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Tuesday, July 17, 2018

‘We have nothing left to go back to’

Second batch of rescued persons arrive at IGI airport on Sunday evening.

Written by Aniruddha Ghosal | New Delhi | Updated: April 27, 2015 2:19:55 am
A pair of twins were among those who reached the IGI Airport from Nepal on Sunday evening. A pair of twins were among those who reached the IGI Airport from Nepal on Sunday evening.

Nineteen hours and 58 minutes after the first tremor shook Nepal, Jasjeet Singh Malhotra stood outside Terminal-3 at Indira Gandhi International Airport hugging his family, unable to believe that he was alive.

“When the first tremor happened, my sister came running out. It felt like the world was exploding. My mother was inside. We ran to an empty space. Since then, we have been living in the open. We haven’t eaten or slept. The slightest movement, a loud noise —everything scares us.”

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As rescue operations continue in Nepal in the aftermath of the quake that struck the Himalayan belt on Saturday, more Indians were rescued by the government. From tourists to a businessman and his family, many were flown back on Sunday evening.

Outside Gate Number 6 at the Terminal-3, even amidst hundreds streaming by, it was easy to spot those who had been rescued by the Indian Air Force. Some faces had relief written all over them, while others mirrored the horror of the last two days.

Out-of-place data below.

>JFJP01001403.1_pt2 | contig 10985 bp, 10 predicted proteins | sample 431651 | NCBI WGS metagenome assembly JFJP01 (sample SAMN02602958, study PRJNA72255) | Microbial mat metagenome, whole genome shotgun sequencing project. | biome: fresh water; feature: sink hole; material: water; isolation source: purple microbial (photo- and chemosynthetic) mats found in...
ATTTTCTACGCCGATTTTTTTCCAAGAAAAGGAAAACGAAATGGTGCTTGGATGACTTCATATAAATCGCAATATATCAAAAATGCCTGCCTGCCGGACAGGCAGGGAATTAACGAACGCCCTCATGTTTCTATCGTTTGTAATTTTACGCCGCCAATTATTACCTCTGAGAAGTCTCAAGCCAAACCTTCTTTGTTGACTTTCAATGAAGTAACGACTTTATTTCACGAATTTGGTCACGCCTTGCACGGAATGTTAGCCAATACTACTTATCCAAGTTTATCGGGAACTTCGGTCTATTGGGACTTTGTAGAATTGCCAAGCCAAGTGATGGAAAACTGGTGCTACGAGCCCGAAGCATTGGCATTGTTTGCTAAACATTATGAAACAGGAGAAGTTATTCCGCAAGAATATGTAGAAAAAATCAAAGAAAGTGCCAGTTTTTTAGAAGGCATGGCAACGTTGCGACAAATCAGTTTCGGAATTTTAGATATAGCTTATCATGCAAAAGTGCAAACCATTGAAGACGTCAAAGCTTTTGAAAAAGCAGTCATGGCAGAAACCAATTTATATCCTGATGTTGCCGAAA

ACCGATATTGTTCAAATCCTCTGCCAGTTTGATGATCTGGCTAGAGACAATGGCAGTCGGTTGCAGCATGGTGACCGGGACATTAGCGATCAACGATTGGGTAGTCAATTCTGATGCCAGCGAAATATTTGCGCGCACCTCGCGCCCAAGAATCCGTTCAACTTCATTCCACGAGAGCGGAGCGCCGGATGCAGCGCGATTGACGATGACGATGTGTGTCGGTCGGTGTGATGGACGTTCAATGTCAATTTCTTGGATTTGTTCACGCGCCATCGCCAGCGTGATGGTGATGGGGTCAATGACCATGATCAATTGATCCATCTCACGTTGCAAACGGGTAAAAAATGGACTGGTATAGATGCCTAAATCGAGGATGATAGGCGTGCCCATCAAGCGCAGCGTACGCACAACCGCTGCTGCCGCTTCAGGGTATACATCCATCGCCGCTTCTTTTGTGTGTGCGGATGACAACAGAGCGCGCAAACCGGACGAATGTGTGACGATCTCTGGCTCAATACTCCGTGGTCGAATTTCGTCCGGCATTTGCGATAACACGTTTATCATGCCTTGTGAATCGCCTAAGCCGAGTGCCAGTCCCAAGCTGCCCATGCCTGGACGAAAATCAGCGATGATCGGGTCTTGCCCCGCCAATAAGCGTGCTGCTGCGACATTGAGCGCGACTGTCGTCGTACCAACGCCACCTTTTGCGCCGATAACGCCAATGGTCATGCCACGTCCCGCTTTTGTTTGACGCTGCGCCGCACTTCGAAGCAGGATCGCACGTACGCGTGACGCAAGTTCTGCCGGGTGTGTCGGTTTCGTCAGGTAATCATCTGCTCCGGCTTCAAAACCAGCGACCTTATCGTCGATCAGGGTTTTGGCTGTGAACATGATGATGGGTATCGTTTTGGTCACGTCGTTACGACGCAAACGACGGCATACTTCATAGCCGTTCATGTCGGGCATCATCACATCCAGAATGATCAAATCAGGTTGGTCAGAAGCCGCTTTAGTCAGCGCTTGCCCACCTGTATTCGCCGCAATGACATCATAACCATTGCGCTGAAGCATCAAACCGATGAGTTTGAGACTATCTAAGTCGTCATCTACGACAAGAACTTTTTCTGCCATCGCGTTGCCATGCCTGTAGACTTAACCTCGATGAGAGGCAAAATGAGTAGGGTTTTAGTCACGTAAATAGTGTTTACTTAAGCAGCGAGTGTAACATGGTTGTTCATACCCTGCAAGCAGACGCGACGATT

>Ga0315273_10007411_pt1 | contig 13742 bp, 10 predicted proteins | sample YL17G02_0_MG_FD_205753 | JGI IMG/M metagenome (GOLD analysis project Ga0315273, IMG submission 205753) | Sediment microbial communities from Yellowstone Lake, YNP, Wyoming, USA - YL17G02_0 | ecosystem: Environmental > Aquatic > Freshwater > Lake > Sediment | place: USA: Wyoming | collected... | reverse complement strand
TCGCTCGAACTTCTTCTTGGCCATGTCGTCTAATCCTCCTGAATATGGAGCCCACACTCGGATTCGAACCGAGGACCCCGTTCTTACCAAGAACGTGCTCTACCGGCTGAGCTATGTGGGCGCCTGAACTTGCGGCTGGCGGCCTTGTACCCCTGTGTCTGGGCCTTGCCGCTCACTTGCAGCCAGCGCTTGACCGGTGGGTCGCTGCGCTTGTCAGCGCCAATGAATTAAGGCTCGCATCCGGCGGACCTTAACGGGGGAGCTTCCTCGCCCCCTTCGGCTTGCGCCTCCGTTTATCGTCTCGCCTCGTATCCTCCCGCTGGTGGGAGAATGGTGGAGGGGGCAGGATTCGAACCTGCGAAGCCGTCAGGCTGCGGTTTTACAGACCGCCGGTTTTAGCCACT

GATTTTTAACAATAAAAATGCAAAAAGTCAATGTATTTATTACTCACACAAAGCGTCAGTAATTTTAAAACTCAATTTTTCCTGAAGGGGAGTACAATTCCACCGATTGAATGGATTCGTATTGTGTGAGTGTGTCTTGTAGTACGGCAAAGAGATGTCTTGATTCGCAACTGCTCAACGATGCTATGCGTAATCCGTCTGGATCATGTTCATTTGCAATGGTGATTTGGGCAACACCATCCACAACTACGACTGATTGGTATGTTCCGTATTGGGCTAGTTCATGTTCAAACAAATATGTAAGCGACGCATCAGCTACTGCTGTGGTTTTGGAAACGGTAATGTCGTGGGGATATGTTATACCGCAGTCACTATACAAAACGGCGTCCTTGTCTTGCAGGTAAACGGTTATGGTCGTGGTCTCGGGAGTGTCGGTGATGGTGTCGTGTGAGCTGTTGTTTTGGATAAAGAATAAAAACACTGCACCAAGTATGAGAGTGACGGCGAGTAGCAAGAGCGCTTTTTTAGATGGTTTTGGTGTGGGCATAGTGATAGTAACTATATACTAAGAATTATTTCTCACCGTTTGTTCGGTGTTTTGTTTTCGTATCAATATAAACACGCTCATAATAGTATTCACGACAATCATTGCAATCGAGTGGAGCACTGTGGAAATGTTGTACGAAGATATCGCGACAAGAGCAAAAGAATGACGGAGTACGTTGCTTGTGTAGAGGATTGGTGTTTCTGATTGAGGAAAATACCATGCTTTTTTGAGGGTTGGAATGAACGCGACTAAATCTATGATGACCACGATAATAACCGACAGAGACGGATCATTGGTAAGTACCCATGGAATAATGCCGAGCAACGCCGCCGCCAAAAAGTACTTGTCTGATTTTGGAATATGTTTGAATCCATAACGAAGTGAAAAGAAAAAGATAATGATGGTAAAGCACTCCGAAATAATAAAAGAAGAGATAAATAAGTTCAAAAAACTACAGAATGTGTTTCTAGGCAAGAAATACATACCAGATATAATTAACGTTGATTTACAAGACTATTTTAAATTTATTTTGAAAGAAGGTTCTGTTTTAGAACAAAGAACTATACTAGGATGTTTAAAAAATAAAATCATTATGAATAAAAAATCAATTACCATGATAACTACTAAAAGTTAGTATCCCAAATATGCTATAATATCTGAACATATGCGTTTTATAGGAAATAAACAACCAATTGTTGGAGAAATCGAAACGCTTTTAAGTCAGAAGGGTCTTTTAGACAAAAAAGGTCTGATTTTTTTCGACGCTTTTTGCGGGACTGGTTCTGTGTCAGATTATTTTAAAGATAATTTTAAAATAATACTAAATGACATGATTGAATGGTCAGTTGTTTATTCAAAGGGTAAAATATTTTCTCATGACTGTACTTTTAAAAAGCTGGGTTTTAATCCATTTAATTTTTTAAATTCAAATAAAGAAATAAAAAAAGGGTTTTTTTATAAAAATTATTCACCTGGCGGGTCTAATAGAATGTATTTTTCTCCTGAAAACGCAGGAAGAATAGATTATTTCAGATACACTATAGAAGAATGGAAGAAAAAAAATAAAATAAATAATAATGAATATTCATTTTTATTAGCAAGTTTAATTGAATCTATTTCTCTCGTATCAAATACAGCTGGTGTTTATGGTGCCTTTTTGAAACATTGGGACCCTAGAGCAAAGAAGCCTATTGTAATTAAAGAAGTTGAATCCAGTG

“It’s impossible to try and explain what it was like. We spent the entire night in the open. There was no food. It was raining and bitter cold. We were terrified when the second tremor happened on Sunday. Even local residents of Nepal had no idea what to do,” Natasha Ahluwat, a Singapore-based businessman who had travelled to Kathmandu for a wedding, said.

Dalbir Kaur, an Indian residing in Kathmandu, said for her there was no going back. “We had moved to Kathmandu from Punjab years ago. Now, we are back for good. There’s nothing left for us to go back to. Everything — from monuments to the homes of people we knew — is gone,” she said. By late evening, a number of planes brought in more rescued persons. Though the stories differed vastly in their recounting of the quake, one thing was constant — the need to explain what they had seen.

“Buildings that we had seen earlier on our trip, no longer existed. Everywhere you looked there was only destruction. People were dead. Others were walking around, bleeding. Sitting in Delhi, you can’t imagine what it was like. I’m glad to be alive,” Mohit Jha, a resident of Bihar, said.

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